There is not good data on the long-term effects of exogenous estrogen, but the general practice is to decrease estrogen supplementation as transwomen and transfeminine individuals age. Your risk for breast cancer increases with age, the longer you take estrogen, and if you have a family history of breast cancer. Begin breast cancer screening at age 50 if you have at least five years of exogenous hormone therapy. If there is a strong family history, you may consider starting screening earlier and undergoing genetic testing. There is no evidence of an increase in breast cancer due to implants, but implants may impair mammogram accuracy.

Prostate Health: Most prostate cancers grow slowly and do not cause health problems. The digital rectal exam and PSA screening are used to screen for prostate cancer. TGD people who have a prostate still need routine screening for prostate cancer, even though low levels of testosterone are generally thought to inhibit the growth of prostate cancer. Routine prostate health discussions are important. Talk to your doctor about the best screening approach for you.

Sexually Transmitted Infections: STI’s can be spread many different ways. It is important to clean sex toys using soap and water as well as bleach. Your provider may recommend base screening rates for HIV, Hepatitis C and Syphilis depending upon your sexual history and potential risks.

The Hepatitis B vaccination is now recommended for all adults.

HPV infections can be transmitted skin to skin and are thought to be a common contributing factor to anal and cervical cancers. The HPV vaccine is available to everyone up to age 45. Vaccination can help to lower risks of cervical, anal, and head/neck/throat cancers.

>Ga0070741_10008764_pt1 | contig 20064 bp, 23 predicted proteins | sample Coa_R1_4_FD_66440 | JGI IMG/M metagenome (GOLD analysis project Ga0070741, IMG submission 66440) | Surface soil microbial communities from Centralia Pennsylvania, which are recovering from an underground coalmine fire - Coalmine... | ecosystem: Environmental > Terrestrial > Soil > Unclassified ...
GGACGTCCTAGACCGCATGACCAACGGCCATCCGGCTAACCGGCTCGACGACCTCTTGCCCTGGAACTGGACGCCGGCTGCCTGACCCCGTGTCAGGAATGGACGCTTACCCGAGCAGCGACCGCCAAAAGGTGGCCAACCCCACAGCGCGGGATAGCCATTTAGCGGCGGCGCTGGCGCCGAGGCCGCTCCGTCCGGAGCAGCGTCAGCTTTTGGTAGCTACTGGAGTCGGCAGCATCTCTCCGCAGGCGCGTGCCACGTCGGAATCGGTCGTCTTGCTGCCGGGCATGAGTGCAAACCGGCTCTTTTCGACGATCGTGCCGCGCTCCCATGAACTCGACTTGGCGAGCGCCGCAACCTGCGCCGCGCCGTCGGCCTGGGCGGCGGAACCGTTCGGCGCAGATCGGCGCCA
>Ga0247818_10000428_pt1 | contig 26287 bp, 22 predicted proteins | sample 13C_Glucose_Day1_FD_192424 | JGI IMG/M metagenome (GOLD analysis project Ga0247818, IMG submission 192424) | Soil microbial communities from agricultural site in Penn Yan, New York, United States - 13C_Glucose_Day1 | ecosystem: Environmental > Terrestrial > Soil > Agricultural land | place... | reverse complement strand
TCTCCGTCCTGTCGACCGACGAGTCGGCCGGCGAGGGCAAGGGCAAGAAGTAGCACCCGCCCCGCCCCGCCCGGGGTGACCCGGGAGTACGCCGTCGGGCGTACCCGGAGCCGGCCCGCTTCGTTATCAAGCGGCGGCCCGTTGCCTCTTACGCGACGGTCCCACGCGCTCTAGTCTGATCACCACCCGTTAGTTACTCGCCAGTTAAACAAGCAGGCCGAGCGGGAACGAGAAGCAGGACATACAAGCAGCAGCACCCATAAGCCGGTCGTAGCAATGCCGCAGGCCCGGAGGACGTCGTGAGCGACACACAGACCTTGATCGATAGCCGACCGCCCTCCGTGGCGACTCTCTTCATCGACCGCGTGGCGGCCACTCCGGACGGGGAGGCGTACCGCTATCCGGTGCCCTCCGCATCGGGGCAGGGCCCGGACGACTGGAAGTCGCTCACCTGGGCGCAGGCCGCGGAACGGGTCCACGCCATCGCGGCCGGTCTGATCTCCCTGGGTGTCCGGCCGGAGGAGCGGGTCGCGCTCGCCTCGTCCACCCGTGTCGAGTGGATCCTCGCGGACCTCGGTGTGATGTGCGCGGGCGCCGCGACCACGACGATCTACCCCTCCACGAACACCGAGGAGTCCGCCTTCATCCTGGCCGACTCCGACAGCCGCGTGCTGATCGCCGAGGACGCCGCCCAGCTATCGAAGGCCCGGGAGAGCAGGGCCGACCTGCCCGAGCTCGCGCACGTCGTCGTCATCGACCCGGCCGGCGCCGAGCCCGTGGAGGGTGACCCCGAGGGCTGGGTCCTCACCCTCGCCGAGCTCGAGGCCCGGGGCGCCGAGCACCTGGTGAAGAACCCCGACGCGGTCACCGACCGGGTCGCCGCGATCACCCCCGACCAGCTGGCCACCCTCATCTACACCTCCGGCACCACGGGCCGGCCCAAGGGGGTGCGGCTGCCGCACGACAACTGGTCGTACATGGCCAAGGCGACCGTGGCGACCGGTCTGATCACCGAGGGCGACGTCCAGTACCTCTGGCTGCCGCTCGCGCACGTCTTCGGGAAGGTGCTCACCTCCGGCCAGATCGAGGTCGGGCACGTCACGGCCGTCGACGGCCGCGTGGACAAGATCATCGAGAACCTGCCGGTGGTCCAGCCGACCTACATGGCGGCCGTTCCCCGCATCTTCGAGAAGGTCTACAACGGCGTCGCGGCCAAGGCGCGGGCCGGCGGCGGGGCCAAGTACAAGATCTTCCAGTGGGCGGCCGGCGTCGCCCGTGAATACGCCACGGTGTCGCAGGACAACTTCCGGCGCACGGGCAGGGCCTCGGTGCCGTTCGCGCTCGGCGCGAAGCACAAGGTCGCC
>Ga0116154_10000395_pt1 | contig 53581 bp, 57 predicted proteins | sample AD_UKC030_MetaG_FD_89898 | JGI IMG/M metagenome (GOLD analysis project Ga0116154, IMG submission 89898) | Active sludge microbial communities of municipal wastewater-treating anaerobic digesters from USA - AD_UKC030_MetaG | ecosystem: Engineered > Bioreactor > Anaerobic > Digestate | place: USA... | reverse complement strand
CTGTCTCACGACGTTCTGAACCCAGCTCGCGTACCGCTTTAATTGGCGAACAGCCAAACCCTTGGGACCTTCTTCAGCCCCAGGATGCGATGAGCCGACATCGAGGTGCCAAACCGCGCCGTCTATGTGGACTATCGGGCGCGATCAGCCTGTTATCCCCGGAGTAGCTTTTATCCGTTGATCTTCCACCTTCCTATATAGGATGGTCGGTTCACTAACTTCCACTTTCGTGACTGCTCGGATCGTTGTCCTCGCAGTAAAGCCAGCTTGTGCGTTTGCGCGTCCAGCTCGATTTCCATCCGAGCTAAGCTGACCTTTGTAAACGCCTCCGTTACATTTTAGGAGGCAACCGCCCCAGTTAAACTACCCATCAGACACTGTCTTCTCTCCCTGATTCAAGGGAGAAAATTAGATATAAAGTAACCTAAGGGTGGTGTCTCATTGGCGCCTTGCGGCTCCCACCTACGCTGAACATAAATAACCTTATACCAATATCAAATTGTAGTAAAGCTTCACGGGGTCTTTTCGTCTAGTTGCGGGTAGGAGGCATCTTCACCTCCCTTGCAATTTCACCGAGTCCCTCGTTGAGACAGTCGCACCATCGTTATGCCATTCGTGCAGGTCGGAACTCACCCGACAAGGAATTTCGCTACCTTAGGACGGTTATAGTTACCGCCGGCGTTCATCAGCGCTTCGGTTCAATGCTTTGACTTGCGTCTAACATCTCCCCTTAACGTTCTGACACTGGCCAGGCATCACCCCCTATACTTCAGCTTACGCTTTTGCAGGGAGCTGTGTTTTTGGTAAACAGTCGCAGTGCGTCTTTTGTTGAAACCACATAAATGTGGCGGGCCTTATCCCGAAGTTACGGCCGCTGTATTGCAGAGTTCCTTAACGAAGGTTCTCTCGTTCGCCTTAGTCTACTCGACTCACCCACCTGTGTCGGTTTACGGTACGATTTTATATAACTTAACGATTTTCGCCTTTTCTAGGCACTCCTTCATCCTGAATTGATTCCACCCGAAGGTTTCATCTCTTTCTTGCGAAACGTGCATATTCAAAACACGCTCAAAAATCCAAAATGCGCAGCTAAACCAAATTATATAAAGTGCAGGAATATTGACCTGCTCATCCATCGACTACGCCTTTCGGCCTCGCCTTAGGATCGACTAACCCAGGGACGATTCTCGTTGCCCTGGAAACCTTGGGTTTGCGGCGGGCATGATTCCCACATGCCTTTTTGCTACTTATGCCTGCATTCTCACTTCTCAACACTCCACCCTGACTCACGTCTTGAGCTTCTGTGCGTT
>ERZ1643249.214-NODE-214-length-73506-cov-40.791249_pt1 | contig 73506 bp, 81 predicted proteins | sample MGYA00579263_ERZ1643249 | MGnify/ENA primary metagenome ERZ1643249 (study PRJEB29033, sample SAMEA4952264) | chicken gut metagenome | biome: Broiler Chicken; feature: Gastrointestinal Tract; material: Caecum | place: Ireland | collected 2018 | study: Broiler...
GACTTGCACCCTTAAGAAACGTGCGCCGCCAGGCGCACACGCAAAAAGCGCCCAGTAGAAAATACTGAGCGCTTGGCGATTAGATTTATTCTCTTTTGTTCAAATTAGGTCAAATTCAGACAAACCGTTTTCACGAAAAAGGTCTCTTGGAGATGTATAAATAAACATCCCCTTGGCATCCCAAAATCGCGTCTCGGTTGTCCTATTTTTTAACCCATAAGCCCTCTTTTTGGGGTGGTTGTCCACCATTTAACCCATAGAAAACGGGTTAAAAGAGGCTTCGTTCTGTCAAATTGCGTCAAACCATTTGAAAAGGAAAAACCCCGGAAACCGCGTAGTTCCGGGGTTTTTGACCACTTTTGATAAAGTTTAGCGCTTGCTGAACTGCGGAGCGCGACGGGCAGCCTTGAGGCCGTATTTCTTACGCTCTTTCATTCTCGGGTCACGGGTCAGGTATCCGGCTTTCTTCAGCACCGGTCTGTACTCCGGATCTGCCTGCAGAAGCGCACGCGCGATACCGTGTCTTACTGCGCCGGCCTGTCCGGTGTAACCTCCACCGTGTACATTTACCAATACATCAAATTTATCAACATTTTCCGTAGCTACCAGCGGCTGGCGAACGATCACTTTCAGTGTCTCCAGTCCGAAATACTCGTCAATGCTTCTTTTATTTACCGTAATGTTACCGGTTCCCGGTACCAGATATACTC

Individuals who receive anal sex from people assigned male at birth (AMAB) should have routine anal pap smears every one to three years to screen for anal cancer along with an open discussion with their provider about sexual practices. Your risk is elevated when immunosuppressed by treatments for HIV as well as steroids.

TGD individuals: Your screening recommendations are based on your sexual history and body parts, along with your social, family, and hormonal history.

The World Professional Association of Transgender Health (WPATH) is one of the organizations which helps to set the standards of care today for TGD individuals. North Memorial Health Clinic providers in Brooklyn Center follow current WPATH standards of care with TGD health issues related to hormones, surgery, screening recommendations, and more.

Tobacco use is the leading cause of avoidable death in the US with nearly double the prevalence of tobacco use in the LGBTQIA+ population. We all know smoking is bad for you, but quitting is not easy. You and your provider can discuss tools to help you quit.

Primary care is key

Together with your doctor, you can determine what screenings and prevention plans are right for you. North Memorial Health has created an environment where the LGBTQIA+ community feels welcomed and can receive quality care along with other members of their family, however you define family. You can be confident that routine screenings will be provided by a medical team who will treat you and your family with respect and empathy.

To make an appointment, call 763-581-CARE or schedule online.